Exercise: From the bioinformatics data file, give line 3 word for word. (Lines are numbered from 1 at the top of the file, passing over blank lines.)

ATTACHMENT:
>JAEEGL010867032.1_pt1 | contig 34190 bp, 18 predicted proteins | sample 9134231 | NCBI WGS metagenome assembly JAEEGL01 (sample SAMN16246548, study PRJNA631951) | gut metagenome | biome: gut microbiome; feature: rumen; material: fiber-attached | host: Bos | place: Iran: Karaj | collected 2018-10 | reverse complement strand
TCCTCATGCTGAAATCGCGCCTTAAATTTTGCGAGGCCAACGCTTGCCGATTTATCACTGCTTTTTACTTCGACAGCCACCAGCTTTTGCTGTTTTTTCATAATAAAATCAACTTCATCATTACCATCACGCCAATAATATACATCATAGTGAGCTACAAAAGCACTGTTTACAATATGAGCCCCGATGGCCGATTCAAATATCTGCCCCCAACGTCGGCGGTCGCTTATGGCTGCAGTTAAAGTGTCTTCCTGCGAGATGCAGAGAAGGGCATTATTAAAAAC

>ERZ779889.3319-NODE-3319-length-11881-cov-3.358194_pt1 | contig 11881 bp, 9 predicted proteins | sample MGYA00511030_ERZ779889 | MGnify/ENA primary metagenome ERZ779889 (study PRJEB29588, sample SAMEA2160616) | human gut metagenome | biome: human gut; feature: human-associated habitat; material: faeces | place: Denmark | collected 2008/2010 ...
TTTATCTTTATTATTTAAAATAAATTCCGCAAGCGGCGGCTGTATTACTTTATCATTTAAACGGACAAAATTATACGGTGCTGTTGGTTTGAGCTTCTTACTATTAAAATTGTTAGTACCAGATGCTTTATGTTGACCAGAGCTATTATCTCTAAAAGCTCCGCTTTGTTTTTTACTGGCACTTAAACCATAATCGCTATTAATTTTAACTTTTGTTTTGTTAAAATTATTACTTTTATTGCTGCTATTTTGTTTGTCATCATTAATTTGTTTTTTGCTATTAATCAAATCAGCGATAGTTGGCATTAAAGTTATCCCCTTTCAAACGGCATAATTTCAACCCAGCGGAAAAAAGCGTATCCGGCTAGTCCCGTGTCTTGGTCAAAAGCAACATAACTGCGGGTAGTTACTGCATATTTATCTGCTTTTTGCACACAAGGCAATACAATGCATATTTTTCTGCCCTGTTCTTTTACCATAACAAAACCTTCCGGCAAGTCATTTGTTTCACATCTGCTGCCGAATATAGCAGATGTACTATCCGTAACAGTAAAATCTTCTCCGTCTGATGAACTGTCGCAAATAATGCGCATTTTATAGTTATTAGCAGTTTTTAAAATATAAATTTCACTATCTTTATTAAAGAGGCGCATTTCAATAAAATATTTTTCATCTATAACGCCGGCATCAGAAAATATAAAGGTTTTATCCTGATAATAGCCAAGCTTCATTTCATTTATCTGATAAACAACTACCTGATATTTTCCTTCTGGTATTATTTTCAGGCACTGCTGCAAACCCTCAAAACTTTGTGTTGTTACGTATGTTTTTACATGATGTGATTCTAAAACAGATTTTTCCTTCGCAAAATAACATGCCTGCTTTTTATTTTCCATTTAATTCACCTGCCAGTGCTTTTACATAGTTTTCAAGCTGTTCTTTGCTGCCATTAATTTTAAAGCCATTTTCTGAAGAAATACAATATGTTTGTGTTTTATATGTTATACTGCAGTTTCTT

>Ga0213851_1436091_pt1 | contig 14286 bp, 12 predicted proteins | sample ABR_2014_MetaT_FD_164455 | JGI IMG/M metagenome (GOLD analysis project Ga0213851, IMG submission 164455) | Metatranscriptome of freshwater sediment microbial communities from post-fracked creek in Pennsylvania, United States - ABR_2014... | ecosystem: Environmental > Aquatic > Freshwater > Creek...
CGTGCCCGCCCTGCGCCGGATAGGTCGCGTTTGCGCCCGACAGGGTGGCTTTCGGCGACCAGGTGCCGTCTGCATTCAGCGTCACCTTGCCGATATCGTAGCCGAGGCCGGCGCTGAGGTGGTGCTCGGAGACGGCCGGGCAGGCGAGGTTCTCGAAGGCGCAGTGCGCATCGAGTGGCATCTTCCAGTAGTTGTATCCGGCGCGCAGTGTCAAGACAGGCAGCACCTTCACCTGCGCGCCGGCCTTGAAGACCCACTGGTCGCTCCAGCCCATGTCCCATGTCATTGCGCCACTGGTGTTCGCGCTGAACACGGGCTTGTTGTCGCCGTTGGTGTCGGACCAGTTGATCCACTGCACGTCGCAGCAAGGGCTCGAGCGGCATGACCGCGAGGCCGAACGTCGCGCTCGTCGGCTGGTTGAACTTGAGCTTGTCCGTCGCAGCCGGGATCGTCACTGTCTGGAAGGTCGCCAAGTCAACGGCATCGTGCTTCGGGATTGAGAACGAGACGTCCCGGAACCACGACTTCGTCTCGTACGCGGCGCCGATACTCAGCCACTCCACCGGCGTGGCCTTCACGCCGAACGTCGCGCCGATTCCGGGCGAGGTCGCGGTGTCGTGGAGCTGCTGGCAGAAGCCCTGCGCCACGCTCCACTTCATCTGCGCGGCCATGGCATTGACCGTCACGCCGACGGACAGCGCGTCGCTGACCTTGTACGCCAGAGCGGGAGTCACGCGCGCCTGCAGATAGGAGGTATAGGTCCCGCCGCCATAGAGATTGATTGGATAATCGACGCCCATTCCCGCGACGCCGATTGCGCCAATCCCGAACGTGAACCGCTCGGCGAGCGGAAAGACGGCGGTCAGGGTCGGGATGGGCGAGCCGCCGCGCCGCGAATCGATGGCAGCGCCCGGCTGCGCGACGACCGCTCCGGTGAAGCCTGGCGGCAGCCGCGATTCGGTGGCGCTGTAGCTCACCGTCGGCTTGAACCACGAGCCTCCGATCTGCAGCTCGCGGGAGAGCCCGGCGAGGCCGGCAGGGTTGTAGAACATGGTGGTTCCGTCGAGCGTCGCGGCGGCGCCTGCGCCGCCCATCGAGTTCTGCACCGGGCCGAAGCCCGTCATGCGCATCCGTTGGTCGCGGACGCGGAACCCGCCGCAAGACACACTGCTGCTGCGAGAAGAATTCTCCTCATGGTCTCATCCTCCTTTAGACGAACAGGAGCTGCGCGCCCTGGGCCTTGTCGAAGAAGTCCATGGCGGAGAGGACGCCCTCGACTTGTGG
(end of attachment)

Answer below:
>ERZ779889.3319-NODE-3319-length-11881-cov-3.358194_pt1 | contig 11881 bp, 9 predicted proteins | sample MGYA00511030_ERZ779889 | MGnify/ENA primary metagenome ERZ779889 (study PRJEB29588, sample SAMEA2160616) | human gut metagenome | biome: human gut; feature: human-associated habitat; material: faeces | place: Denmark | collected 2008/2010 ...